Yet I’m convinced that God’s creation was not born out of sorrow: His joy reverberates through each “Let there be in Genesis 1.” For His pleasure He created all things, and He declared them “very good.”

For now, watching and waiting on His workings, I am content to be simply glad. Soon enough fresh creations will burst forth to make this waiting glorious.


Today I link up with Kate Motaung and the Five Minute Friday crew. The button above will take you to her site, our gathering place.

©2015 by Stacy Nott

Five Minute Friday: send


“Send out your light and your truth;” the Psalmist prays,
“let them lead me;
let them bring me to your holy hill
and to your dwelling!
Then I will go to the altar of God,
to God my exceeding joy,
and I will praise you with the lyre,
O God, my God.”
Psalm 43:3

After a week of cold gray mornings, we have a cold bright morning. My car windshield was coated in literal frost over which I had to pour warm water before I could see to go anywhere.

The horizon of the road headed east was rosy with anticipation, and suddenly, above the trees, there was the sun in all the orange intensity of seven o’clock.

My heart sang, and birds flew eagerly eastward over the road, and the fields wore soft winter-white frost, and the trees were silver against the pink and blue sky.

And in the God whose glory the heavens declare I had exceeding joy.

Christ himself is light and truth. His word is light and truth. But also, sometimes, He sends out his literal earthly light to lead me to worship Him.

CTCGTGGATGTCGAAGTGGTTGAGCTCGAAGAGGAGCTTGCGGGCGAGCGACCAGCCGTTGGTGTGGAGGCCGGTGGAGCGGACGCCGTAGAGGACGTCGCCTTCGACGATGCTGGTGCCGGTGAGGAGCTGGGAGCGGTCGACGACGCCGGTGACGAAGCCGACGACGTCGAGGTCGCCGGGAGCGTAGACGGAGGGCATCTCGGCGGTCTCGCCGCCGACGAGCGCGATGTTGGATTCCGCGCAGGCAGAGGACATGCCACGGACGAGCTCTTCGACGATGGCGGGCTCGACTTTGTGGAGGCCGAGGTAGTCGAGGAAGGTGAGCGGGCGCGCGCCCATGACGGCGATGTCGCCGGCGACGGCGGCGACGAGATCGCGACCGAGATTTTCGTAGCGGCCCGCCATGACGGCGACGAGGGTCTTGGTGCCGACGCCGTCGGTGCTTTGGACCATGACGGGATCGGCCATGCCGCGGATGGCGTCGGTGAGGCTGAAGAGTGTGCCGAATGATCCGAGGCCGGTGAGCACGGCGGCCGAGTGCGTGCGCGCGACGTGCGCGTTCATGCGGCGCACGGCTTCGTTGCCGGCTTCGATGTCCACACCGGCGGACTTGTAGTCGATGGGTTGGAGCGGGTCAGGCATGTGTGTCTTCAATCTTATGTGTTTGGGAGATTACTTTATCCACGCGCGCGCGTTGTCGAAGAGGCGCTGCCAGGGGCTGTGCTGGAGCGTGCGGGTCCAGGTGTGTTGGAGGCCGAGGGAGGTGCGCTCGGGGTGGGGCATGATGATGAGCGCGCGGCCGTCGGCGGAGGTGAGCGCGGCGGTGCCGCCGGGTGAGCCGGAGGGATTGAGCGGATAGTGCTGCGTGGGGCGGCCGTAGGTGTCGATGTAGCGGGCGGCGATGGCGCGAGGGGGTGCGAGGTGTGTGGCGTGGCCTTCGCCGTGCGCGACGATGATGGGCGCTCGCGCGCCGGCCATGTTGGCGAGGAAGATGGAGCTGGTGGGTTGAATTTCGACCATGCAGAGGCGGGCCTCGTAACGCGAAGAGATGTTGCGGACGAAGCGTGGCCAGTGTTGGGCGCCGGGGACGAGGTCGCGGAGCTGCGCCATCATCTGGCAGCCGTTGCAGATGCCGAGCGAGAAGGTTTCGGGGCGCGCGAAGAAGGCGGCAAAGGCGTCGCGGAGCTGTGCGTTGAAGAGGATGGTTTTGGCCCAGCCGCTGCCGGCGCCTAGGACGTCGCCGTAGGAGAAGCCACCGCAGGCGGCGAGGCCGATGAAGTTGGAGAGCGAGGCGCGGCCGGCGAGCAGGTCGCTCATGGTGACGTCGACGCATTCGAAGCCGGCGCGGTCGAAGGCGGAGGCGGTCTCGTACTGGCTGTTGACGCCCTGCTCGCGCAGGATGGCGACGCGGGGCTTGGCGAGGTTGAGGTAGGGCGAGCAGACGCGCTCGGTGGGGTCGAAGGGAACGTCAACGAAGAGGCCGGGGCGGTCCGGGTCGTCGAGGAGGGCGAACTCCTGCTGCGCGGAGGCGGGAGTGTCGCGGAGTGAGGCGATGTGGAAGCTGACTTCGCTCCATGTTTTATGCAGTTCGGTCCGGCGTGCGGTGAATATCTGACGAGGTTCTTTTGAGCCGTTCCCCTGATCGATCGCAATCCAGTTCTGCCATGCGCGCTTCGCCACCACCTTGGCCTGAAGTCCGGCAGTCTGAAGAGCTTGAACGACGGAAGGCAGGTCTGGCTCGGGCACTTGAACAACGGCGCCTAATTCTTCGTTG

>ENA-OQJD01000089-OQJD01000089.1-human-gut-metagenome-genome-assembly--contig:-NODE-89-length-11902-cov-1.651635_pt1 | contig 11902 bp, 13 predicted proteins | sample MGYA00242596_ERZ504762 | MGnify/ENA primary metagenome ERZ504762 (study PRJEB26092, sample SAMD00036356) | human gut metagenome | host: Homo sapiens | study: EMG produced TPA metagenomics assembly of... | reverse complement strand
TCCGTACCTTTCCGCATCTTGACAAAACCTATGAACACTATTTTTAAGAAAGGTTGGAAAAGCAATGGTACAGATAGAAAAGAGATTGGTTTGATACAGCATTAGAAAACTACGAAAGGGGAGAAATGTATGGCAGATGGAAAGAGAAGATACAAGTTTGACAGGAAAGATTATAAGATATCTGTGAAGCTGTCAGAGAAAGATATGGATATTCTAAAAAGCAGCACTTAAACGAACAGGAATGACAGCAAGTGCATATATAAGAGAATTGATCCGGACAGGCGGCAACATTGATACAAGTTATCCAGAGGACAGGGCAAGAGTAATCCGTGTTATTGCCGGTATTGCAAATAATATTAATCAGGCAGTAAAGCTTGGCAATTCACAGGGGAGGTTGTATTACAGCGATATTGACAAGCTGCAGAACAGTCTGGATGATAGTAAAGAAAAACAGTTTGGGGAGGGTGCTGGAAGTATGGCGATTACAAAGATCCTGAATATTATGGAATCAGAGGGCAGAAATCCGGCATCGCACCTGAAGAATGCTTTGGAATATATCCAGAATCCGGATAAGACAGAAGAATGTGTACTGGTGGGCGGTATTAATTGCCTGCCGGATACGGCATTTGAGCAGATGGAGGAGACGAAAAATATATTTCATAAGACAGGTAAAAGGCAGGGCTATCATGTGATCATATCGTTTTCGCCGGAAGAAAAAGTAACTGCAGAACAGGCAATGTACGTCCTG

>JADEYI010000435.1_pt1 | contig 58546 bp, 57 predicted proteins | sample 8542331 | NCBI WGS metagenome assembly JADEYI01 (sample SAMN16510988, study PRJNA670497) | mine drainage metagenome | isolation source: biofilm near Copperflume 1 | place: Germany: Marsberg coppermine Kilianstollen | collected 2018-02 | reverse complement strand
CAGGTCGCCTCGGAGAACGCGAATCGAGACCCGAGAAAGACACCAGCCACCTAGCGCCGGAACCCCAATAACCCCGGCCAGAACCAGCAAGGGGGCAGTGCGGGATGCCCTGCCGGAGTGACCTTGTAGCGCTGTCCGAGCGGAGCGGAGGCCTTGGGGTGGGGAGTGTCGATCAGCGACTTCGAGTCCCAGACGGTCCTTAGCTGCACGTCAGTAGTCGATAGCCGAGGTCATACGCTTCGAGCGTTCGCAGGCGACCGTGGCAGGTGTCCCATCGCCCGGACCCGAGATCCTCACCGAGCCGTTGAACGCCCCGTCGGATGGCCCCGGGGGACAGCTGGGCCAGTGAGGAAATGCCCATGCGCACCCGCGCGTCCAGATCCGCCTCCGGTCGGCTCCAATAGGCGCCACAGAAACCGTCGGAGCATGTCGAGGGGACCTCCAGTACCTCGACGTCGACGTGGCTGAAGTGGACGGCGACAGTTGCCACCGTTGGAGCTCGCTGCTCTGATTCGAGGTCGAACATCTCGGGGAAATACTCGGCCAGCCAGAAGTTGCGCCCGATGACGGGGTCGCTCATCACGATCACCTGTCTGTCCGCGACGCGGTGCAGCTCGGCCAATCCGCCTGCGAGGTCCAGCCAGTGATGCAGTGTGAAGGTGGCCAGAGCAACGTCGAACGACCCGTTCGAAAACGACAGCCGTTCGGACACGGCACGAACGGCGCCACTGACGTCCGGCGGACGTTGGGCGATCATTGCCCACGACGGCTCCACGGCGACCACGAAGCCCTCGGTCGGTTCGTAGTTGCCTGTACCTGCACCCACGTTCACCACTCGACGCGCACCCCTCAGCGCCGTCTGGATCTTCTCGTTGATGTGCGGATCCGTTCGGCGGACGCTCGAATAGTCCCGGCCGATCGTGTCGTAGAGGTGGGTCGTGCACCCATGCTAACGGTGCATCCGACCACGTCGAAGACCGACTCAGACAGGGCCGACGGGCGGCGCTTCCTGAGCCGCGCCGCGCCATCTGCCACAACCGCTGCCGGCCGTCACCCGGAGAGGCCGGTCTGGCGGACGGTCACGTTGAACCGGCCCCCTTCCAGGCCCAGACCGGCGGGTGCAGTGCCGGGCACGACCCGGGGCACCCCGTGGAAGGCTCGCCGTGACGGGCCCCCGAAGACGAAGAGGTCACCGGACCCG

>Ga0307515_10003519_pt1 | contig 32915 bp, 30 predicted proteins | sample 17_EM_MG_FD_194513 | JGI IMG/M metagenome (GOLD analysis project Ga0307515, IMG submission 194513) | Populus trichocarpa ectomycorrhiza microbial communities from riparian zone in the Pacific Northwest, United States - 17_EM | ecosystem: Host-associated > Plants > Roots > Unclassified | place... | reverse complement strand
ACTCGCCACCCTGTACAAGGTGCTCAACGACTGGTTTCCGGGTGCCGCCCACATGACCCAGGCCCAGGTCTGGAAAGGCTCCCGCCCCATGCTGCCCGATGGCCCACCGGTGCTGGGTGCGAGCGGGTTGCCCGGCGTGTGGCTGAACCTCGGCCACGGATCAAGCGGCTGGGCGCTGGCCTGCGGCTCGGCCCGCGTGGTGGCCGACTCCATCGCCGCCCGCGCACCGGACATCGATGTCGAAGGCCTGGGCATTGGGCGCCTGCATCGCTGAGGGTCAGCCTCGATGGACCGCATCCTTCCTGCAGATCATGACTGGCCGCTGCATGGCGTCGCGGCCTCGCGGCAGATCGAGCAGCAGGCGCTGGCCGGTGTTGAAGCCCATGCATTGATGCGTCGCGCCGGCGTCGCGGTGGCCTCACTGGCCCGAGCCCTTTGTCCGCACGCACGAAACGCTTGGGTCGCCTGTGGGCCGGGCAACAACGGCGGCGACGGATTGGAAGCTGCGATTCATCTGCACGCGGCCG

Singing hymns all down the highway, I thanked Him for this grace.


Today I join Kate Motaung to write on her Five Minute Friday prompt “send.” The “Send” button above will send you to her blog where you can join in the fun and read what others have written.

©2015 by Stacy Nott

Five-Minute Friday: Joy

They say that children thrive best when they know their boundaries, and know that those boundaries will be — albeit lovingly — enforced.

I’ve always liked having rules myself, coloring in the lines, pleased to understand where I belonged and to remain there.

And I so find a certain kind of relief in having a door upon which I’d somewhat reluctantly knocked definitely be closed to me today, to know that, however good the opportunity might have been, it is not mine to pursue. Joy, in coming up against a boundary.

They aren’t always joyful, are they? We run into walls, beat our heads against them, angry, often, at the God who prevents and prevents in seemingly unnecessary ways.

But even then. Even then, we know that He is the loving Father, enforcing boundaries that are for our benefit, showing us where we belong and keeping us there.

It’s easy to believe it on this lovely second day of spring, when my world is beginning to come out in blossoms and life seems full of pleasant places.

Lord, teach me to take joy in the boundaries on the dark days, as well.

Thanks, Lisa-Jo!

Joining Lisa-Jo and the rest who are blogging on “joy” today. To read more, or join in yourself, use the button above!

©2014 by Stacy Nott

Five Minute Friday: Fight